The majority of the top 16 upregulated genes in Cluster-3 (out of the total 219 differentially expressed) have been previously shown to increase in lung fibrosis (Fig. 5 and Additional file 1: Table S4). Our results corfirmed that cells expressing myofibroblasts markers like POSTN and ASPN also expressed LTBP2, LTBP1, BGN, DPT and the highest levels of COL3A1 and COL8A1. Interestingly, 68–93% of the cells on this cluster that had low expression of myofibroblast-associated genes also had high expression levels of IPF-associated profibrotic markers such as MFAP4, LTBP1, BGN, COMP, MMP2, COL3A1 and COL8A1. All 16 genes had similar expression in IPF_UP and IPF_LOW samples. CXCL14, which was upregulated in Cluster-2, was also upregulated in the Cluster-3 IPF_LOW compared to IPF_UP.

Cells in Cluster-4 expressed profibrotic and myofibroblast markers like TNC, collagens, SPARC, POSTN, FN1 and TPM2 in higher levels than cells in Cluster-3. All 16 top upregulated genes in this group had similar expression levels in IPF_UP and IPF_LOW samples (Fig. 6 and Additional file 1: Table S4).

Full names and relevant references for all genes mentioned above are listed in Additional file 1: Table S4.

Trajectory and RNA velocity analysis reveals early disease-associated events

Single cell trajectory inference and pseudotime analysis are often used to study cellular dynamics or transitional states and special organization of cells in tissues [28]. Each cell is assigned a numeric value (pseudotime) which indicates where in the underlying dynamic biological process that cell falls into. These methods allow the visualization of intermediate stages that connect distinct cell states, which are often overlooked during cell clustering. We used diffusion map (destiny) to perform pseudotime analysis on the four fibroblast subclusters (Fig. 7A). The diffusion components, as measures of pseudotime [29], revealed temporal ordering and cellular decision on the single-cell transcriptome level. Interestingly, cells in Cluster-1 had two distinct subpopulations (Fig. 7A, ovals) which corresponded to cells from Control and IPF samples with the latter being closer to Cluster-2 and 3 (Fig. 7B). This suggests that IPF fibroblasts in Cluster-1, despite their overall “healthy” phenotype, have been influenced by the disease environment.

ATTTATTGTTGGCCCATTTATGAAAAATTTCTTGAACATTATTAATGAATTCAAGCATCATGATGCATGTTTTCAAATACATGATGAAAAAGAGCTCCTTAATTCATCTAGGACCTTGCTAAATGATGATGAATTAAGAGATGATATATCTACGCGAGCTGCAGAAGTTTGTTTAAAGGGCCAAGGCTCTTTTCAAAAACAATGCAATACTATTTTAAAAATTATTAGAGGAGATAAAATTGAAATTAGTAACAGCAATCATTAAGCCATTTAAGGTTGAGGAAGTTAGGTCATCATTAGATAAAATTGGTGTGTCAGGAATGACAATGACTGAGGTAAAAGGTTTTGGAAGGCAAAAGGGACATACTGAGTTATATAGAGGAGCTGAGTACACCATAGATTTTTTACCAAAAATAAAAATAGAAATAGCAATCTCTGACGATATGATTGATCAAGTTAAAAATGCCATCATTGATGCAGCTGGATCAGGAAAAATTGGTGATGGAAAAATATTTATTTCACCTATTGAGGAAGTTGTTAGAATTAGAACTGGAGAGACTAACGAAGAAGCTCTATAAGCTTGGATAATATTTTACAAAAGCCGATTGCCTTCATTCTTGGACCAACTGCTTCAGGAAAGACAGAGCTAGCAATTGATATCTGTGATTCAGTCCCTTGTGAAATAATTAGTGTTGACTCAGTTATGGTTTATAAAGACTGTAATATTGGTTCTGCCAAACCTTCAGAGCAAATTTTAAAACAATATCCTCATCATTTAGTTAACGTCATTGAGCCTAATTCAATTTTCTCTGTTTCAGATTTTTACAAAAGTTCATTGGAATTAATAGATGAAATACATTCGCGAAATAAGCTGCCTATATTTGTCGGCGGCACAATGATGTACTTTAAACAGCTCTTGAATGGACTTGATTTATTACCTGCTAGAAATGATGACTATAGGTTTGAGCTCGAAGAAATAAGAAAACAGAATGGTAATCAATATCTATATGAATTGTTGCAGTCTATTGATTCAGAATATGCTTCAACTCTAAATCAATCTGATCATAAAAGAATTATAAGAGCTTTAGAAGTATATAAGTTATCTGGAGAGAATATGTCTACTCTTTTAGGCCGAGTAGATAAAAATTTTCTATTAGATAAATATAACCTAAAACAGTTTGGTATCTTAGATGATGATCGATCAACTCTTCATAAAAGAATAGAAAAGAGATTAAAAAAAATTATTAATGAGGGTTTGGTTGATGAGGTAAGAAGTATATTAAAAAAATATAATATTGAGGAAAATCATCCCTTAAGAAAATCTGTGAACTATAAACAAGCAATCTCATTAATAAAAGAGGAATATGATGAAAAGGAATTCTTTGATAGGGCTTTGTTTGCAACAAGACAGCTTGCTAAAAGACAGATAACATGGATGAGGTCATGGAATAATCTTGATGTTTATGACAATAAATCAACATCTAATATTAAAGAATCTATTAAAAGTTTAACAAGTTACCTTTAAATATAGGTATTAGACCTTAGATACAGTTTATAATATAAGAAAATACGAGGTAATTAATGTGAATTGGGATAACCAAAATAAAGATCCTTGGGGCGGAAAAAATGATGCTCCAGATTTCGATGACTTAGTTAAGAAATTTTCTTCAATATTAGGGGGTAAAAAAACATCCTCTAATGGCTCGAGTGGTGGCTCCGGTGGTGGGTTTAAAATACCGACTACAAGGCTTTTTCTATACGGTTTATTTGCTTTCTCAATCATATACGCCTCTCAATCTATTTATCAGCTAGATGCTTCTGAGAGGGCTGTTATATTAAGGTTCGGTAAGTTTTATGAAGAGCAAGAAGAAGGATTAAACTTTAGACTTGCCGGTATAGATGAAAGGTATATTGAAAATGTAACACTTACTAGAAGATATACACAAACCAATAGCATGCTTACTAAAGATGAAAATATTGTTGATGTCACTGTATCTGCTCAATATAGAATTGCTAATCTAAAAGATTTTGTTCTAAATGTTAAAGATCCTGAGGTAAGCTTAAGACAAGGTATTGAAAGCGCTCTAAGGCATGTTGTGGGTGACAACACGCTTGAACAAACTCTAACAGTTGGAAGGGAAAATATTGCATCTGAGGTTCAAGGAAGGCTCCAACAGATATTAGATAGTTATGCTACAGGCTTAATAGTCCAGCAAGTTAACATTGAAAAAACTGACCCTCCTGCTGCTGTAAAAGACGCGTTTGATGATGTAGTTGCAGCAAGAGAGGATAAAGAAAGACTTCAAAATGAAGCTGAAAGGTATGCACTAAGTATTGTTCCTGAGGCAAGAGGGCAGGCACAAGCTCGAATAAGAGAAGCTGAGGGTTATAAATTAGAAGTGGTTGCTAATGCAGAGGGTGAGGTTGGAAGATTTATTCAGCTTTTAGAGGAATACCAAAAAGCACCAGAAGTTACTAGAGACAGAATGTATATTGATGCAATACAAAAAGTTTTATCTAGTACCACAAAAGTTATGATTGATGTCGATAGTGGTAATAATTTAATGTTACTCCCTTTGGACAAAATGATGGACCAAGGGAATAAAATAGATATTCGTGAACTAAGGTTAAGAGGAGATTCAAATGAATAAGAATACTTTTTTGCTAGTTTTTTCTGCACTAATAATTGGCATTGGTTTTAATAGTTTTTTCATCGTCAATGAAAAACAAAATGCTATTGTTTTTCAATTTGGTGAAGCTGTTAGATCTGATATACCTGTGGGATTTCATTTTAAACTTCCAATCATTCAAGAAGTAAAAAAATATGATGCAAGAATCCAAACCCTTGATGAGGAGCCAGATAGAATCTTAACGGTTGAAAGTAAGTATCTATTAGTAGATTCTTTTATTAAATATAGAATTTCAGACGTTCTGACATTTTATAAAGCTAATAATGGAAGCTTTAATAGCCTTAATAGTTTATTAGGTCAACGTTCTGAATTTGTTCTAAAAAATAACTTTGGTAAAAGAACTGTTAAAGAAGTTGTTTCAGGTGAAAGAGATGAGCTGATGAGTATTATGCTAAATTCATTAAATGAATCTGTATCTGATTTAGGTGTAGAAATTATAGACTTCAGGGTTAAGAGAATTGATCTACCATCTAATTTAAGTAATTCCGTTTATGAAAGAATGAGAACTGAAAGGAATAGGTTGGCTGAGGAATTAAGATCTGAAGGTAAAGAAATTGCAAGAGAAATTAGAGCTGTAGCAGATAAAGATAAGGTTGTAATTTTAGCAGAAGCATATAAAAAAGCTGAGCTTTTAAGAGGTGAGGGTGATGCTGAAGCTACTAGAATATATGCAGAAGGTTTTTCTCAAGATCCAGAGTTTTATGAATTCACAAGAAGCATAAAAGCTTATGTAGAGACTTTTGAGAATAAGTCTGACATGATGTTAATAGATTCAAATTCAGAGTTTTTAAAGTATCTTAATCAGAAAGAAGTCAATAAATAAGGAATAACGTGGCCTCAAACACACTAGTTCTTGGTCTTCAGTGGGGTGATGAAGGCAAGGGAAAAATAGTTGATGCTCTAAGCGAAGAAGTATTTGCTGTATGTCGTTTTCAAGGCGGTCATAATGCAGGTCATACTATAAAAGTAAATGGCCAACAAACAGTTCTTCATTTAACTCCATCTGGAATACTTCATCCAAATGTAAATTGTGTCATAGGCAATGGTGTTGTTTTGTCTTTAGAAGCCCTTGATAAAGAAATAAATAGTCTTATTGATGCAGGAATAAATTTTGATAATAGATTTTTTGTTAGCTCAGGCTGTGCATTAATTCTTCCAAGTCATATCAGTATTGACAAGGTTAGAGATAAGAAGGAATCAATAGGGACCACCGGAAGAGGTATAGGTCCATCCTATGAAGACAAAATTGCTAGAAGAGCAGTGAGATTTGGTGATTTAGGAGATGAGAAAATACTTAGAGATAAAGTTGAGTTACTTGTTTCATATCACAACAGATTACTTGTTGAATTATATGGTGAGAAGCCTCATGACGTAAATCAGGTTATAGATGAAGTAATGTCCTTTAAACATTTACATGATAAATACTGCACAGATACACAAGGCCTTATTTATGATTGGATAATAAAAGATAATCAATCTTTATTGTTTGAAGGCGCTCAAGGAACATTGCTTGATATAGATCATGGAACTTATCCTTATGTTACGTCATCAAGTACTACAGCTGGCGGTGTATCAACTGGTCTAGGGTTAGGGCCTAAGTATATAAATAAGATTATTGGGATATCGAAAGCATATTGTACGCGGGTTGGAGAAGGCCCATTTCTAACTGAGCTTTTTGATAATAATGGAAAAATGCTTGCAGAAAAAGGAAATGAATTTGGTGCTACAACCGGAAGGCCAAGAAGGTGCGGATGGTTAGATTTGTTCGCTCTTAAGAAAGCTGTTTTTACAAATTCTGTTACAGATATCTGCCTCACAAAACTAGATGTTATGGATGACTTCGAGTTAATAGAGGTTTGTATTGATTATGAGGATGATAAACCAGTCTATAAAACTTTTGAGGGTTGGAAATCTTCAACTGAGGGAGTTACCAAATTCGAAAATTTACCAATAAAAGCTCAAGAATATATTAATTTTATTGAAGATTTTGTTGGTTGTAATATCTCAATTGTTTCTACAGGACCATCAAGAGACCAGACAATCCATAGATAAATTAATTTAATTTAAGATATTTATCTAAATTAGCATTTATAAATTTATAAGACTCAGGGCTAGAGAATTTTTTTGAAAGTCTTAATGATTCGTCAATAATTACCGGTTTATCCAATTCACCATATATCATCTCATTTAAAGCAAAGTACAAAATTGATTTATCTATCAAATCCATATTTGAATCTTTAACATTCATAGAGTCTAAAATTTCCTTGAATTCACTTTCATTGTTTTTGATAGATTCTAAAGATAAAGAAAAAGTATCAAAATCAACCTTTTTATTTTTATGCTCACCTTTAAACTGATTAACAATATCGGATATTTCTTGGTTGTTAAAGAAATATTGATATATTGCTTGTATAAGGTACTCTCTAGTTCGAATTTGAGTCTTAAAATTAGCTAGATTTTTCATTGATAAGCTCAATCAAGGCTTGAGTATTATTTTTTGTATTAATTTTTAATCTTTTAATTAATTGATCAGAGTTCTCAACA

Fig. 7
figure 7

Pseudotime analysis of fibroblasts. RNA trajectory analysis shows (A) two distinct cell subgroups (ovals) in Cluster-1 (B) depending on the cell origin (control or IPF). Overall, the majority of the cells follow a pseudotime trajectory suggesting a phenotypic transition from Cluster-1 to Cluster-2 to Cluster-3 and finally Cluster-4 (arrow). C Velocity analysis of all fibroblasts suggests that Cluster-1 fibroblasts independently of their origin tend to reinstate their “normal/healthy” steady state (SS1). Fibroblasts from Cluster-3 tend to acquire a second steady state (SS2) which is distinctively different from the “normal” steady state. Blue dots indicate cluster number. D Cluster-2 fibroblasts can be divided into two sub-groups according to their velocity: one tending towards SS1 (C2G1, gold) and one towards SS2 (C2G2, magenta). E Histograms showing a ribosome score based on differentially expressed ribosomal protein genes in our dataset and a ribosome biogenesis score based on the expression of all GO genes associated with this process